"Even those images are nearly always smoothed, thinned, and highlighted in Photoshop," Marafiote said. "In short, the bodies we typically see have, literally, no flaws. It's no wonder, then, that most women (and many men) report extreme dissatisfaction with their appearance, which frequently begins in pre-adolescence and can continue into old age. The goal of my presentation is to draw attention to the reality behind this perfectionistic mirage so we can all be more mindful - and somewhat more skeptical - consumers of these manipulated images."
The event in Fredonia coincides with ANAD's national Eating Disorders Awareness Week. The theme for 2013 is "Freedom to..." During this week, ANAD is encouraging all to eschew limitations on their worth, value and integrity. The organization is "challenging everyone to give themselves the 'freedom to...'" This may be the freedom to stop critiquing appearance and body shape, the freedom to focus on health and wellness instead of weight, the freedom to exercise for fun and not by compulsion. According to anad.org, "Our challenge for everyone is to define what freedom would mean for you and the steps that you will need to take to get there. If you are not struggling with an eating disorder, you may still suffer from body image anxiety or concerns over eating that still hamper you from being free."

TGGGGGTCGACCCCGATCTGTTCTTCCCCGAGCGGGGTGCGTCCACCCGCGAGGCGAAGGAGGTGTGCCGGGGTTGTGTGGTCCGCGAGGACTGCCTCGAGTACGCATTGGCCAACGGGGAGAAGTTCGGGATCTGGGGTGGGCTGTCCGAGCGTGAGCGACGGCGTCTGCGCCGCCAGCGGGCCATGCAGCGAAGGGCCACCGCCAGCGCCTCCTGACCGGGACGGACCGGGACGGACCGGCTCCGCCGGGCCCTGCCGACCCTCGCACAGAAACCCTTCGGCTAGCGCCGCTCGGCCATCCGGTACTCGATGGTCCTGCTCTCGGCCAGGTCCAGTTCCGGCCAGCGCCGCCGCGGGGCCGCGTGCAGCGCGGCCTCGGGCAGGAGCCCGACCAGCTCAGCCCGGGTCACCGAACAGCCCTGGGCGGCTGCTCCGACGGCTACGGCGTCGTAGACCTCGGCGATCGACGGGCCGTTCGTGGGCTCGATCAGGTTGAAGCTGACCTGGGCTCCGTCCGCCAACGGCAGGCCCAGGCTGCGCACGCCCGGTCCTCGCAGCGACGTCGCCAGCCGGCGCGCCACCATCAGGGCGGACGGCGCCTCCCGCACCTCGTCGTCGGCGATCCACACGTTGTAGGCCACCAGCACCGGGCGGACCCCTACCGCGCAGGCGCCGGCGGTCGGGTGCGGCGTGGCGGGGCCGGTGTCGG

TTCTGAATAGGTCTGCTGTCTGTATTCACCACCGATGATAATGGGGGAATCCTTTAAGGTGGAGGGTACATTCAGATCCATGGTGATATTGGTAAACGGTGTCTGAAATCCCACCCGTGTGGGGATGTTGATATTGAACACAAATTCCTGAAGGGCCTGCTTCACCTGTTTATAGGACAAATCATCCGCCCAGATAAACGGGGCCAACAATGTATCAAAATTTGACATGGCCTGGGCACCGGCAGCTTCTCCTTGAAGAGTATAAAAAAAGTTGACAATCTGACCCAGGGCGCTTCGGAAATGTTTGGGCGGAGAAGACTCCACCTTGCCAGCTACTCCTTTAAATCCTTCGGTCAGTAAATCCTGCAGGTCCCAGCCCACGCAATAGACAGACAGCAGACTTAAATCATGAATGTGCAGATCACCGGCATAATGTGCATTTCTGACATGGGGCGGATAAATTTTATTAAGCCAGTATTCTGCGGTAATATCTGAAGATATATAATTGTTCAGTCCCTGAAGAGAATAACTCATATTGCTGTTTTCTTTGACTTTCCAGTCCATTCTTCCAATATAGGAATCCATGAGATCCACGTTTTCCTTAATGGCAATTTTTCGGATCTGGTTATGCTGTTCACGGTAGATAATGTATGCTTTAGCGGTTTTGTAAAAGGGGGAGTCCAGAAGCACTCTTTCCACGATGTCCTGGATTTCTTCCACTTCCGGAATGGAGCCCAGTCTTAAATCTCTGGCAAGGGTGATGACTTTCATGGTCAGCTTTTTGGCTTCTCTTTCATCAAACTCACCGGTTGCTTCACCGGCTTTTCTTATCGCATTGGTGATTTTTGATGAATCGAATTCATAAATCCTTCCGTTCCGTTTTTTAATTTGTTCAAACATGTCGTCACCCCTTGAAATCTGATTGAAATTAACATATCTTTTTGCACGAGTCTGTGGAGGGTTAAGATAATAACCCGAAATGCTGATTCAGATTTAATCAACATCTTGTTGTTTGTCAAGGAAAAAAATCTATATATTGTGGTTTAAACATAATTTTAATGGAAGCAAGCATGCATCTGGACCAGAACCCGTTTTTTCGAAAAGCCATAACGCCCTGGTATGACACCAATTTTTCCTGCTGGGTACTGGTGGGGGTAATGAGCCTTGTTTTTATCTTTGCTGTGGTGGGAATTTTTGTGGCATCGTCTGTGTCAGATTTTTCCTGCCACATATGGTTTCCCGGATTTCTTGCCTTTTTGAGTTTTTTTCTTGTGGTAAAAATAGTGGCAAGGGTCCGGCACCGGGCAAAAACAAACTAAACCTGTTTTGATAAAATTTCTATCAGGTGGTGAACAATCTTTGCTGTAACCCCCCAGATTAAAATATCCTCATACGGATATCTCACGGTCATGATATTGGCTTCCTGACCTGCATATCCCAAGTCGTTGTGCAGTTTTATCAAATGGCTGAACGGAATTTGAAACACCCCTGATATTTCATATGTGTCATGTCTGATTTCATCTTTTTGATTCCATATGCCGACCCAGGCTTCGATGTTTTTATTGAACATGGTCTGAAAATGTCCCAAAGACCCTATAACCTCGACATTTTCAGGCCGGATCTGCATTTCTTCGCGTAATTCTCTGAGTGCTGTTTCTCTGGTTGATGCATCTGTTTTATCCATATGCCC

"We want to put a focus not just on the disease itself but having everybody become instilled with a positive body image," explained Donna Rostamian, community organizational manager at ANAD, based in Naperville, Ill. "When a lot of people think of eating disorders, they think of just anorexia, one extreme or another."
There are many other afflictions which fall within a wide spectrum, including anorexia nervosa, bulimia nervosa, binge eating disorder, cachexia and Eating Disorders Not Otherwise Specified (EDNOS). The EDNOS category is for people who do not meet the strict criteria for anorexia or bulimia nervosa, but who have significant concerns about eating and body image.
ANAD was founded in 1976 by an Illinois nurse, Vivian Hanson Meehan, who struggled to find resources for her daughter who suffered from anorexia nervosa. She was advised that the condition was so rare, her quest to find help would be fruitless. She placed a classified ad in her local newspaper attempting to find others affected by eating disorders and received eight replies. Thousands of phone calls and letters began pouring in when Meehan's story was picked up by a national magazine. She started the first helpline and referral service in the nation, holding a small support group in her home. There are now more than 200 support groups through ANAD across the country. In Western New York, there is an ANAD support group in Amherst that meets on Sundays. (Some local groups unaffiliated with ANAD but geared toward individuals with eating disorders, such as Overeaters Anonymous in Dunkirk, can be found in the OBSERVER's Community Calendar).
For more information about Eating Disorders Awareness Week, contact Capitano at 512-5000 or firstname.lastname@example.org. To learn more about eating disorders and ANAD, visit anad.org.
Send comments on this story to email@example.com